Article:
Approval of two COVID-19 vaccines and a market friendly outcome in the US Presidential election have augured well for global equity markets. This has pushed the ASX200 FY21 forward PE valuation back to pre-pandemic levels of 21.5x with still conservative earnings growth of ~8%, improving to plus 11.0% in FY22. Whilst fears of a fiscal cliff still remain, combined with operating challenges for some businesses (including insolvencies) and tense Chinese trading relations, a stimulatory environment should remain supportive for risk assets. The AUD rallied strongly to levels last seen in early 2018, courtesy of improved expectations of global growth, higher demand for commodities and a risk-on sentiment. Expect this trend to remain into 2021, which will erode performance of offshore denominated assets.
We move to Overweight.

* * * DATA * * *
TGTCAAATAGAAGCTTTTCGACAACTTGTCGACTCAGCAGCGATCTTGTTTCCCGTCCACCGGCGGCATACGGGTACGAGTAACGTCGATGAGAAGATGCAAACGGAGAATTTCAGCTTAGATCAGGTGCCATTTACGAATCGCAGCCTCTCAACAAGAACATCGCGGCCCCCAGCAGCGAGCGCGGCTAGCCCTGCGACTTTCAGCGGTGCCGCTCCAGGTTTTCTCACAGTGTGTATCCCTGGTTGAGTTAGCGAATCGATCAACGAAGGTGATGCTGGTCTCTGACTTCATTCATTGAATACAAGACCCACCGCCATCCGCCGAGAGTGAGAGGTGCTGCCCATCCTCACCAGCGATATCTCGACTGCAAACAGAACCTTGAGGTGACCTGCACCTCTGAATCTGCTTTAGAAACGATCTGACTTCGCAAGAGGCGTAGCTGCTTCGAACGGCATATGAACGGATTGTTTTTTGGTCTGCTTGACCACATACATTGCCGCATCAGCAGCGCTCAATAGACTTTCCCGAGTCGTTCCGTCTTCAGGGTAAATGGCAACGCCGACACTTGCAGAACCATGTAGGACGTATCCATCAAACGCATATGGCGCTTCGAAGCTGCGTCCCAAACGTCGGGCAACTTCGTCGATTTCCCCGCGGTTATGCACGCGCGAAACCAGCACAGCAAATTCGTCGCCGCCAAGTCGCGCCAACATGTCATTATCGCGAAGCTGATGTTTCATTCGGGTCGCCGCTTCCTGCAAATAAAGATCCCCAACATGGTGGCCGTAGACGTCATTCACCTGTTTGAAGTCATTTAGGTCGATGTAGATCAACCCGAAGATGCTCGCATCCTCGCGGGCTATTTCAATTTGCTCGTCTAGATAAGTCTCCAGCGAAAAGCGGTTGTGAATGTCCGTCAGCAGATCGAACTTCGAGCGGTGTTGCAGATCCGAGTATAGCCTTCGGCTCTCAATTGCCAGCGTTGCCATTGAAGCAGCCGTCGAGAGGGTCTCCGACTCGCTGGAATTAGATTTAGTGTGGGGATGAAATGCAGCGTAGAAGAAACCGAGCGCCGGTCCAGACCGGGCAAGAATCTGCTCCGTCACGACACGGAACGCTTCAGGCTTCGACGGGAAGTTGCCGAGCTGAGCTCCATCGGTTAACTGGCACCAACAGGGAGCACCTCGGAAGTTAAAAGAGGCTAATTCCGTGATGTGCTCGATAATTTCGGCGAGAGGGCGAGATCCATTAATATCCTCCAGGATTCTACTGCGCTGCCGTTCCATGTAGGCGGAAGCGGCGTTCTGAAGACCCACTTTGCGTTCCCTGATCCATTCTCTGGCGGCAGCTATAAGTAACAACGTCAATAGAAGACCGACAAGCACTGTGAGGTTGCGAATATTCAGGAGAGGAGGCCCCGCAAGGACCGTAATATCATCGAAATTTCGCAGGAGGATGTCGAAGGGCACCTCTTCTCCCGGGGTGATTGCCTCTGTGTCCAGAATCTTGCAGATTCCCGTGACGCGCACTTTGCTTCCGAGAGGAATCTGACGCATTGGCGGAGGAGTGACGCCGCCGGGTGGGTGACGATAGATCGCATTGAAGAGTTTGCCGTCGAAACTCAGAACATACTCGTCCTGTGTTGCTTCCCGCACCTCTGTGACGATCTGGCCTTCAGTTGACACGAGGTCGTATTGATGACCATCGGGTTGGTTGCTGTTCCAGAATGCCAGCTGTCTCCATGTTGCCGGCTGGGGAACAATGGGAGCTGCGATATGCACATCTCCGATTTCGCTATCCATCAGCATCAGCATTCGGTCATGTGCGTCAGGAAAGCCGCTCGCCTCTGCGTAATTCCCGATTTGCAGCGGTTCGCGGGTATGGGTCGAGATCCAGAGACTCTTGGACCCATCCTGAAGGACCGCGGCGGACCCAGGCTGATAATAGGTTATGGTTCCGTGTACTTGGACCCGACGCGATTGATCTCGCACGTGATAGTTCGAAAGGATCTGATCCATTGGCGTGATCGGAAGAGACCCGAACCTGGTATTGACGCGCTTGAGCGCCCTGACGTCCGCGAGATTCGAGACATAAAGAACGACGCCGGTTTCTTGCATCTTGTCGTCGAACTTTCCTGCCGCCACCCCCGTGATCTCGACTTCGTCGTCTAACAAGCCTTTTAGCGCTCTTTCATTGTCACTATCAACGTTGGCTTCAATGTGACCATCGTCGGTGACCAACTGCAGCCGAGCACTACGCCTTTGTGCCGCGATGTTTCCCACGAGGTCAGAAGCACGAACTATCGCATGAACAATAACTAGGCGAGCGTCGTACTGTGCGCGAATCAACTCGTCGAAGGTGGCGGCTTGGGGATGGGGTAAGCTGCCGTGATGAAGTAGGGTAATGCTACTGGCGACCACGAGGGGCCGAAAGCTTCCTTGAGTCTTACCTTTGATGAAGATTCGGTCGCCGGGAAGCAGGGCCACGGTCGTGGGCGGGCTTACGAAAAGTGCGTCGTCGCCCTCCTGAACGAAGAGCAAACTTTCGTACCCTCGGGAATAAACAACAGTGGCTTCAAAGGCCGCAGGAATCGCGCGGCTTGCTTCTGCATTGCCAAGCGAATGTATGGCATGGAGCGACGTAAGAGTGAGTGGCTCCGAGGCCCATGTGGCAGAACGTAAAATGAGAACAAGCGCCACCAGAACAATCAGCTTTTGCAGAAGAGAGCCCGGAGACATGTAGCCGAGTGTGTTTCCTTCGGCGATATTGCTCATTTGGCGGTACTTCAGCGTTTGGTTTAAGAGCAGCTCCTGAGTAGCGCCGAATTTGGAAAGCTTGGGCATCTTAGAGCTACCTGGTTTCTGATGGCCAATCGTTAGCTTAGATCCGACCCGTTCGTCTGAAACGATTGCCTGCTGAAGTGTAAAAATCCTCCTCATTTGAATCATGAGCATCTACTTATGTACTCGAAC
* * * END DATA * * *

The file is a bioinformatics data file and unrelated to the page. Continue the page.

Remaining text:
US equity markets continued to hit new all-time closing highs during the December quarter as the positives of the Presidential election result and COVID-19 vaccine progress (including FDA approval), outweighed the record daily pandemic cases and deaths reported. Investors embraced both as providing more policy certainty, and potential upside for economic and earnings growth in 2021.
With Democratic Joe Biden set to become the next US President, securing a majority in the House of Representatives but possibly not the Senate (result due Jan 5th), this was interpreted as an equity market friendly result. A divided congress outcome, or avoiding a “Blue Wave” reduces the likelihood of implementing the disruptive policies of tax increases and anti-trust regulatory rules. Post-election, the focus returned to a new stimulus package with Congress finally agreeing a $900bil relief package. Expectations remain high that fiscal policy will continue to be expansionary in 2021.